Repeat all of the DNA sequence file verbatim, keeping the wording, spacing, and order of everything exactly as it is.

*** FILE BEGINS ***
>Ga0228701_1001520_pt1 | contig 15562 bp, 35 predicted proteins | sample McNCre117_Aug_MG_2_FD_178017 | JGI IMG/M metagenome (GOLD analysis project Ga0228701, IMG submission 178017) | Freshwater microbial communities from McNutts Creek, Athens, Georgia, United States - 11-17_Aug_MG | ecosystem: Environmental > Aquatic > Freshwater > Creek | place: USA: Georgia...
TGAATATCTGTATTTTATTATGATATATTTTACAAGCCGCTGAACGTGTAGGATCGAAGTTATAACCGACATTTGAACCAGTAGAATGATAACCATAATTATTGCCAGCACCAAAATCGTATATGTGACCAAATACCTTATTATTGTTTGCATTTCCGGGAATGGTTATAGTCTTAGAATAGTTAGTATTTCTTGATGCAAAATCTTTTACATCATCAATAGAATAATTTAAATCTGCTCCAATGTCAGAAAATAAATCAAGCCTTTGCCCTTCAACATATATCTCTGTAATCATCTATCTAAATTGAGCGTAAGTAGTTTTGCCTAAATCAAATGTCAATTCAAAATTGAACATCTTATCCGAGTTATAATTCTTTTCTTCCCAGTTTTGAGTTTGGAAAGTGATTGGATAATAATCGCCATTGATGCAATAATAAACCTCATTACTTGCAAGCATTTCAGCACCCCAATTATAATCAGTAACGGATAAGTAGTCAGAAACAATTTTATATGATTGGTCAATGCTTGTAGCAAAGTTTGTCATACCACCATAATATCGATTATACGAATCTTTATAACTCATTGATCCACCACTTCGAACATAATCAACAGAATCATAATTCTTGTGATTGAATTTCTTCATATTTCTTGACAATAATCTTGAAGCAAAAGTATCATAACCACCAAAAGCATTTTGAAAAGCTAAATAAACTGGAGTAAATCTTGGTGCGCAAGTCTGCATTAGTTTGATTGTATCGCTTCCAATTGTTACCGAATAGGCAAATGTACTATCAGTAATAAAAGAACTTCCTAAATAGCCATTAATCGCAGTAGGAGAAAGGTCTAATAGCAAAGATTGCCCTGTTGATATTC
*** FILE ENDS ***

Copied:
>Ga0228701_1001520_pt1 | contig 15562 bp, 35 predicted proteins | sample McNCre117_Aug_MG_2_FD_178017 | JGI IMG/M metagenome (GOLD analysis project Ga0228701, IMG submission 178017) | Freshwater microbial communities from McNutts Creek, Athens, Georgia, United States - 11-17_Aug_MG | ecosystem: Environmental > Aquatic > Freshwater > Creek | place: USA: Georgia...
TGAATATCTGTATTTTATTATGATATATTTTACAAGCCGCTGAACGTGTAGGATCGAAGTTATAACCGACATTTGAACCAGTAGAATGATAACCATAATTATTGCCAGCACCAAAATCGTATATGTGACCAAATACCTTATTATTGTTTGCATTTCCGGGAATGGTTATAGTCTTAGAATAGTTAGTATTTCTTGATGCAAAATCTTTTACATCATCAATAGAATAATTTAAATCTGCTCCAATGTCAGAAAATAAATCAAGCCTTTGCCCTTCAACATATATCTCTGTAATCATCTATCTAAATTGAGCGTAAGTAGTTTTGCCTAAATCAAATGTCAATTCAAAATTGAACATCTTATCCGAGTTATAATTCTTTTCTTCCCAGTTTTGAGTTTGGAAAGTGATTGGATAATAATCGCCATTGATGCAATAATAAACCTCATTACTTGCAAGCATTTCAGCACCCCAATTATAATCAGTAACGGATAAGTAGTCAGAAACAATTTTATATGATTGGTCAATGCTTGTAGCAAAGTTTGTCATACCACCATAATATCGATTATACGAATCTTTATAACTCATTGATCCACCACTTCGAACATAATCAACAGAATCATAATTCTTGTGATTGAATTTCTTCATATTTCTTGACAATAATCTTGAAGCAAAAGTATCATAACCACCAAAAGCATTTTGAAAAGCTAAATAAACTGGAGTAAATCTTGGTGCGCAAGTCTGCATTAGTTTGATTGTATCGCTTCCAATTGTTACCGAATAGGCAAATGTACTATCAGTAATAAAAGAACTTCCTAAATAGCCATTAATCGCAGTAGGAGAAAGGTCTAATAGCAAAGATTGCCCTGTTGATATTC